in my project I am finding that I mix and match the following two patterns, when it comes to organizing classes in folders/namespaces:

Modularized MVC Blocks


- - - - 


- - - - 

- - - - 

  • Pro: If I want to remove a Feature, I remove the folder called "Feature" and make a few adjustments
  • Con: creates more folders

Community MVC Blocks

. . .

- - - -

. . . 

- - - - 

. . . 
  • Pro: all Controllers are in "Controllers" folder
  • Con: here when I want to delete the feature, I need to individually go to folders Controller, Form, Repository, and seek classes that are named after my Feature and remove those.

I am beginning to favor the modular approach due to it's compartmentalization as stored on the file system.


is one approach superior to another, or are both of the equally interchangeable according to one's own needs, tastes, and preferences?

  • 3
    If you show someone around your house do you go "these are the door handles, these are the carpets, ..." or do you go "this is the living room, this is the bedroom, ..."? Commented May 10, 2016 at 18:03

2 Answers 2


Actually this is matter of cohesion.

From wikipedia:

In computer programming, cohesion refers to the degree to which the elements of a module belong together.

You can check this article about cohesion: https://en.wikipedia.org/wiki/Cohesion_%28computer_science%29

For me the modular approach, as you call it is representation of functional cohesion, which is pointed as best typo of cohasion.

Functional cohesion is when parts of a module are grouped because they all contribute to a single well-defined task of the module


This is the question as I understand it:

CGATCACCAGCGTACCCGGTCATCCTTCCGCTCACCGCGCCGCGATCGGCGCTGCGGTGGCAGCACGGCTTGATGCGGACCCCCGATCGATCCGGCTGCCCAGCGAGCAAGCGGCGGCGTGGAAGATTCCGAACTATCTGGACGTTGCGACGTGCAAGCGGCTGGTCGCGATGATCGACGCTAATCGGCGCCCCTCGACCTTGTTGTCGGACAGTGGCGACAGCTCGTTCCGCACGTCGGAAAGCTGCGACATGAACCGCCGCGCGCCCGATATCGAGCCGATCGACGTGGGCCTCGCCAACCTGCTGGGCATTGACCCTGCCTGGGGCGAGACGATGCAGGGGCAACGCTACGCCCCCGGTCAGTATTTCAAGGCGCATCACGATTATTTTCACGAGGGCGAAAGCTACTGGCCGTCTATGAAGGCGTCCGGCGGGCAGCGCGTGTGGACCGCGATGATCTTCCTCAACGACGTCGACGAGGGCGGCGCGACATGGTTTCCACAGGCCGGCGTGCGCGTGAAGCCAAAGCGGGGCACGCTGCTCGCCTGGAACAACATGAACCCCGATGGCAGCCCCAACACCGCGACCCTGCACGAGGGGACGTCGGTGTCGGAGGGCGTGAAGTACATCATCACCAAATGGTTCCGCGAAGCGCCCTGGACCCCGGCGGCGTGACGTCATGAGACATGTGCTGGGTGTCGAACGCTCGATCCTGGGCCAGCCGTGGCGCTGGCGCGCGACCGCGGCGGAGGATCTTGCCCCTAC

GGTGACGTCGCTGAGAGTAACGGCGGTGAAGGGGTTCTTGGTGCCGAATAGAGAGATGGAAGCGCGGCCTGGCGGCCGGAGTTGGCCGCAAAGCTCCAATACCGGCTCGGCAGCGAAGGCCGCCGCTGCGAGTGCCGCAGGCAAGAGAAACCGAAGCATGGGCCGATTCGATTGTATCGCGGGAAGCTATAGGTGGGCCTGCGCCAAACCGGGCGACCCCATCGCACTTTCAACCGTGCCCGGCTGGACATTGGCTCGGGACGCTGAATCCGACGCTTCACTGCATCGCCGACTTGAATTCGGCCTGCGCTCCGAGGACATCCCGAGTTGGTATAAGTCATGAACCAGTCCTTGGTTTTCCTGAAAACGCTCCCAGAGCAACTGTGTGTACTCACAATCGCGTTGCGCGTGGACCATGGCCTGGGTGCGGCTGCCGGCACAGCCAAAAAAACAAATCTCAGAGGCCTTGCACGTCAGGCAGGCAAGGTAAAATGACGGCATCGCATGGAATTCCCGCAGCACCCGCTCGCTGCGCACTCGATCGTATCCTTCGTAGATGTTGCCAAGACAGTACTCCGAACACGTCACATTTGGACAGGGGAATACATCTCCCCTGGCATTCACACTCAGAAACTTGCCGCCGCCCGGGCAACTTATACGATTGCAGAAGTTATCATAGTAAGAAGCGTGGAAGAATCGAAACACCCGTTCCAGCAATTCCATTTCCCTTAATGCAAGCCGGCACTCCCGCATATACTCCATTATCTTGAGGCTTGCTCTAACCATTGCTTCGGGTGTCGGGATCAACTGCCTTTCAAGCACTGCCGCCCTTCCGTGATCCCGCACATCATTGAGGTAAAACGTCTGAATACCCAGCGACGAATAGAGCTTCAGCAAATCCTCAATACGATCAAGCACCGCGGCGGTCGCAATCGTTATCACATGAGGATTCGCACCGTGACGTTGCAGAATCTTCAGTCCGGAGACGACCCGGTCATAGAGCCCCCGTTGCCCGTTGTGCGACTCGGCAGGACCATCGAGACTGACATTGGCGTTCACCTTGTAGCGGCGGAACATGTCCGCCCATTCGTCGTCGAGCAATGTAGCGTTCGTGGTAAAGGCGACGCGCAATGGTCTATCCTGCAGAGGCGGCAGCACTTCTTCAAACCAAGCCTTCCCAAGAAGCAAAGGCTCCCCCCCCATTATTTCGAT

Is there a superior way to classify files that contain code? Here are two example classifications.

Not really. In my experience, both approaches are valid. The "better approach" depends on the codebase, the organization and possibly personal preference.

Smaller/newer projects start off and benefit from the first "modular" approach. You add features that may or may not be maintained in the long term. Smaller, more dynamic codebases usually involve refactoring features, and not as often components or by function. The process of adding a feature is well defined and causes little impact to other areas of the codebase.

Larger, older and more complex codebase is generally better maintained based on the functionality and commonality of the code elements, rather than the features it supports. So the "community" version is a better approach. This helps with refactoring changes like new library versions, database upgrades, font changes, etc.

Organizations that have developers that work on single features can benefit from the "modularized" approach. Organizations that have several developers working on the same codebase probably will divide work based more on your "community" concept - one works on the controllers while another does UI.

Also consider that you are naming files that represent concepts that the code should contain. However, different developers will have different approaches and/or perspectives on the particular contents of each file. Which means you may consider some code to belong in the controller while another developer would see it as belonging in the form. Now what?

The more people you have involved in your project, the more important it is to divide by "function" rather than by "feature" to force the codebase with common functionality to be grouped together. The fewer people that you have, the more important it is to do the opposite in many cases, so that a developer tasked with changing a feature keeps the changes contained to that feature.

Your tendency to favor one approach over the other is probably due to the nature of your work and/or the organizational approach to developing and maintaining code, as opposed to one being innately superior to another.

Your Answer

By clicking “Post Your Answer”, you agree to our terms of service and acknowledge you have read our privacy policy.

Not the answer you're looking for? Browse other questions tagged or ask your own question.